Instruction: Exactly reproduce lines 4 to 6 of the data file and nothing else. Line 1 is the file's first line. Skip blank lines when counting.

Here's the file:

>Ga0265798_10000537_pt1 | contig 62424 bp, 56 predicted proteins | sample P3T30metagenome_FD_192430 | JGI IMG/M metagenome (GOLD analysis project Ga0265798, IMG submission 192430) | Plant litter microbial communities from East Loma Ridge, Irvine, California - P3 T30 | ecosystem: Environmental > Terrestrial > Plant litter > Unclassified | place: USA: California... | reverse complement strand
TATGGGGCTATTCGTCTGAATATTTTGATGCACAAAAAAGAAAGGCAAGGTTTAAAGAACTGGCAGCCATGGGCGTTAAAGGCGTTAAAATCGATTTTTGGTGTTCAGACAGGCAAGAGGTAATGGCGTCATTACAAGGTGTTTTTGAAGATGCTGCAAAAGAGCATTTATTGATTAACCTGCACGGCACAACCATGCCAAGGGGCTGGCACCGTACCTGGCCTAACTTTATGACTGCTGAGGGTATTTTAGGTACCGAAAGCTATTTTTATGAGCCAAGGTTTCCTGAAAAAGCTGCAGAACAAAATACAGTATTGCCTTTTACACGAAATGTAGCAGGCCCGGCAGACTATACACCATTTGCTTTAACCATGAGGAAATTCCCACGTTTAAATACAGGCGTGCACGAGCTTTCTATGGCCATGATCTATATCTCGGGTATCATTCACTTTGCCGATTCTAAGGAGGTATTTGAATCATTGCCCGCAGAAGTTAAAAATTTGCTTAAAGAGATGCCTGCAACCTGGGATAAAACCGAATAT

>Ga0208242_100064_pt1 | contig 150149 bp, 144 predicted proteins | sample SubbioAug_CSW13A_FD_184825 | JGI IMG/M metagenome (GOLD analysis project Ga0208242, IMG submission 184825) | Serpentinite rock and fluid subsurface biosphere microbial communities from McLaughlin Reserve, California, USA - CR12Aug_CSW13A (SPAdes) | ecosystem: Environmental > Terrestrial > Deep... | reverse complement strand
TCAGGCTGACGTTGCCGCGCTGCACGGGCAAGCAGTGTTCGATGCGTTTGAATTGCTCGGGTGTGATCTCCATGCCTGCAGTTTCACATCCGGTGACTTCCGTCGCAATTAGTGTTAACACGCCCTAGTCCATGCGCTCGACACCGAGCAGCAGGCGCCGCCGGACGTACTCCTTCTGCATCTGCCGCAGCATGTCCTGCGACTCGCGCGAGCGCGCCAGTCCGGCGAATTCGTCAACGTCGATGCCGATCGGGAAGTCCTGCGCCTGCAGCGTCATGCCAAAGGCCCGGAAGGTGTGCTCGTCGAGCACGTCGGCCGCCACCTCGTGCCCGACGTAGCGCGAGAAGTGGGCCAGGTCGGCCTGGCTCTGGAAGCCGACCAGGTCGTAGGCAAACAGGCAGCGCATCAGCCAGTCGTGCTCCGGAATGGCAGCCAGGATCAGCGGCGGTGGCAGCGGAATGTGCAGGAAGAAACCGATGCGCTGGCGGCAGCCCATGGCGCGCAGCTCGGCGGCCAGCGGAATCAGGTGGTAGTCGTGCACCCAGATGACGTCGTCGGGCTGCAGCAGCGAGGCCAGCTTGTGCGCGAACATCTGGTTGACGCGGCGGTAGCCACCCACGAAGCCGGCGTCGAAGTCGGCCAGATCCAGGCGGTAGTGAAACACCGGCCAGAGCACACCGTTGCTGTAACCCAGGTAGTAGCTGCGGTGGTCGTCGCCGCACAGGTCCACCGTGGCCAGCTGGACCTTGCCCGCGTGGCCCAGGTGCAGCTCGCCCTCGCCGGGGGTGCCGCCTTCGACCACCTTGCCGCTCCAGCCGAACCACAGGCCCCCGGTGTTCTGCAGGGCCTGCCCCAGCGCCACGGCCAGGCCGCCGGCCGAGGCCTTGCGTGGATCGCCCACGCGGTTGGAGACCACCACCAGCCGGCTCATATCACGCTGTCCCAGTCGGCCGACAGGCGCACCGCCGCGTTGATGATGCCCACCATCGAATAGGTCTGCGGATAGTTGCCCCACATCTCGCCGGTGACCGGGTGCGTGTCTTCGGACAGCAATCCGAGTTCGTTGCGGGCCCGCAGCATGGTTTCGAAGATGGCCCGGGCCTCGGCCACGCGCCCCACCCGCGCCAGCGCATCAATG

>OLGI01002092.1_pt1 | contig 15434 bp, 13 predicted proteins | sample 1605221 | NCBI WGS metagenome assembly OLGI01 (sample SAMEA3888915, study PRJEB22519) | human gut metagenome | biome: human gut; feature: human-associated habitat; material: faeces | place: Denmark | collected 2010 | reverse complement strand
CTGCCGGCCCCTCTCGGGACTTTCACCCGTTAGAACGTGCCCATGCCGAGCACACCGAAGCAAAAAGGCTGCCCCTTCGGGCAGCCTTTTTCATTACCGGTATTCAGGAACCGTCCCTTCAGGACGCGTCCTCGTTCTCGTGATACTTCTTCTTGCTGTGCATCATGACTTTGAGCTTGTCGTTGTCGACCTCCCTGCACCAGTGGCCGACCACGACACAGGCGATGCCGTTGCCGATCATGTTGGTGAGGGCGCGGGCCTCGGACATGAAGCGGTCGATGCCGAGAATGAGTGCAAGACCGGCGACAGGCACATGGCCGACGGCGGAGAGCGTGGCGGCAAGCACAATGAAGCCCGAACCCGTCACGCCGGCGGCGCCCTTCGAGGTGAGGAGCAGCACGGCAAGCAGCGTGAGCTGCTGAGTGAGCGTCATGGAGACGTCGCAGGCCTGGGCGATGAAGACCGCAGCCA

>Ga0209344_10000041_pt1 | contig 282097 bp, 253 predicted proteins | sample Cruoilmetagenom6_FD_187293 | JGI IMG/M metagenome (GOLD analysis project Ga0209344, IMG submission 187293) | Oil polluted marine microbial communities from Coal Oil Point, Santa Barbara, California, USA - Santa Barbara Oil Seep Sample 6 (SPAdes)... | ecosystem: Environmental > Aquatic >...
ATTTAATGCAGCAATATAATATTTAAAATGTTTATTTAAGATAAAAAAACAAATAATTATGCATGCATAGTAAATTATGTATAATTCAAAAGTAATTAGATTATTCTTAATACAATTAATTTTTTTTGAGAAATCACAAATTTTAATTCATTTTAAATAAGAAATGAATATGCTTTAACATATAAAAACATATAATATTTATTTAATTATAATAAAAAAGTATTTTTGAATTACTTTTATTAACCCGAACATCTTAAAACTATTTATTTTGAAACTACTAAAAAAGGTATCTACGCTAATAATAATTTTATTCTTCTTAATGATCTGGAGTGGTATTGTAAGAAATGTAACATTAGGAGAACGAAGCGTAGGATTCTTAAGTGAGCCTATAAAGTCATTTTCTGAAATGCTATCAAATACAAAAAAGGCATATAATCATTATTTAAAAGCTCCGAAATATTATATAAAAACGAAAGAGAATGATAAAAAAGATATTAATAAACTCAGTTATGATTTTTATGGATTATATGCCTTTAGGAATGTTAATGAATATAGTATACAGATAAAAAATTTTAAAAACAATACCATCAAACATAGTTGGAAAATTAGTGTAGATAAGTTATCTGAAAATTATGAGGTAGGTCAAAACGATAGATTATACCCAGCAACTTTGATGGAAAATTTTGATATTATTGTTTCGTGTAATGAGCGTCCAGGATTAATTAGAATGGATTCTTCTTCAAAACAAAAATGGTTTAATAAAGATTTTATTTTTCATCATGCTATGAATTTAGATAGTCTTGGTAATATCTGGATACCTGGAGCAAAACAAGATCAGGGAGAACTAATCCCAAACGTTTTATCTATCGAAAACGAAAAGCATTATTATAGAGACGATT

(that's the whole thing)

TCAGGCTGACGTTGCCGCGCTGCACGGGCAAGCAGTGTTCGATGCGTTTGAATTGCTCGGGTGTGATCTCCATGCCTGCAGTTTCACATCCGGTGACTTCCGTCGCAATTAGTGTTAACACGCCCTAGTCCATGCGCTCGACACCGAGCAGCAGGCGCCGCCGGACGTACTCCTTCTGCATCTGCCGCAGCATGTCCTGCGACTCGCGCGAGCGCGCCAGTCCGGCGAATTCGTCAACGTCGATGCCGATCGGGAAGTCCTGCGCCTGCAGCGTCATGCCAAAGGCCCGGAAGGTGTGCTCGTCGAGCACGTCGGCCGCCACCTCGTGCCCGACGTAGCGCGAGAAGTGGGCCAGGTCGGCCTGGCTCTGGAAGCCGACCAGGTCGTAGGCAAACAGGCAGCGCATCAGCCAGTCGTGCTCCGGAATGGCAGCCAGGATCAGCGGCGGTGGCAGCGGAATGTGCAGGAAGAAACCGATGCGCTGGCGGCAGCCCATGGCGCGCAGCTCGGCGGCCAGCGGAATCAGGTGGTAGTCGTGCACCCAGATGACGTCGTCGGGCTGCAGCAGCGAGGCCAGCTTGTGCGCGAACATCTGGTTGACGCGGCGGTAGCCACCCACGAAGCCGGCGTCGAAGTCGGCCAGATCCAGGCGGTAGTGAAACACCGGCCAGAGCACACCGTTGCTGTAACCCAGGTAGTAGCTGCGGTGGTCGTCGCCGCACAGGTCCACCGTGGCCAGCTGGACCTTGCCCGCGTGGCCCAGGTGCAGCTCGCCCTCGCCGGGGGTGCCGCCTTCGACCACCTTGCCGCTCCAGCCGAACCACAGGCCCCCGGTGTTCTGCAGGGCCTGCCCCAGCGCCACGGCCAGGCCGCCGGCCGAGGCCTTGCGTGGATCGCCCACGCGGTTGGAGACCACCACCAGCCGGCTCATATCACGCTGTCCCAGTCGGCCGACAGGCGCACCGCCGCGTTGATGATGCCCACCATCGAATAGGTCTGCGGATAGTTGCCCCACATCTCGCCGGTGACCGGGTGCGTGTCTTCGGACAGCAATCCGAGTTCGTTGCGGGCCCGCAGCATGGTTTCGAAGATGGCCCGGGCCTCGGCCACGCGCCCCACCCGCGCCAGCGCATCAATG

>OLGI01002092.1_pt1 | contig 15434 bp, 13 predicted proteins | sample 1605221 | NCBI WGS metagenome assembly OLGI01 (sample SAMEA3888915, study PRJEB22519) | human gut metagenome | biome: human gut; feature: human-associated habitat; material: faeces | place: Denmark | collected 2010 | reverse complement strand
CTGCCGGCCCCTCTCGGGACTTTCACCCGTTAGAACGTGCCCATGCCGAGCACACCGAAGCAAAAAGGCTGCCCCTTCGGGCAGCCTTTTTCATTACCGGTATTCAGGAACCGTCCCTTCAGGACGCGTCCTCGTTCTCGTGATACTTCTTCTTGCTGTGCATCATGACTTTGAGCTTGTCGTTGTCGACCTCCCTGCACCAGTGGCCGACCACGACACAGGCGATGCCGTTGCCGATCATGTTGGTGAGGGCGCGGGCCTCGGACATGAAGCGGTCGATGCCGAGAATGAGTGCAAGACCGGCGACAGGCACATGGCCGACGGCGGAGAGCGTGGCGGCAAGCACAATGAAGCCCGAACCCGTCACGCCGGCGGCGCCCTTCGAGGTGAGGAGCAGCACGGCAAGCAGCGTGAGCTGCTGAGTGAGCGTCATGGAGACGTCGCAGGCCTGGGCGATGAAGACCGCAGCCA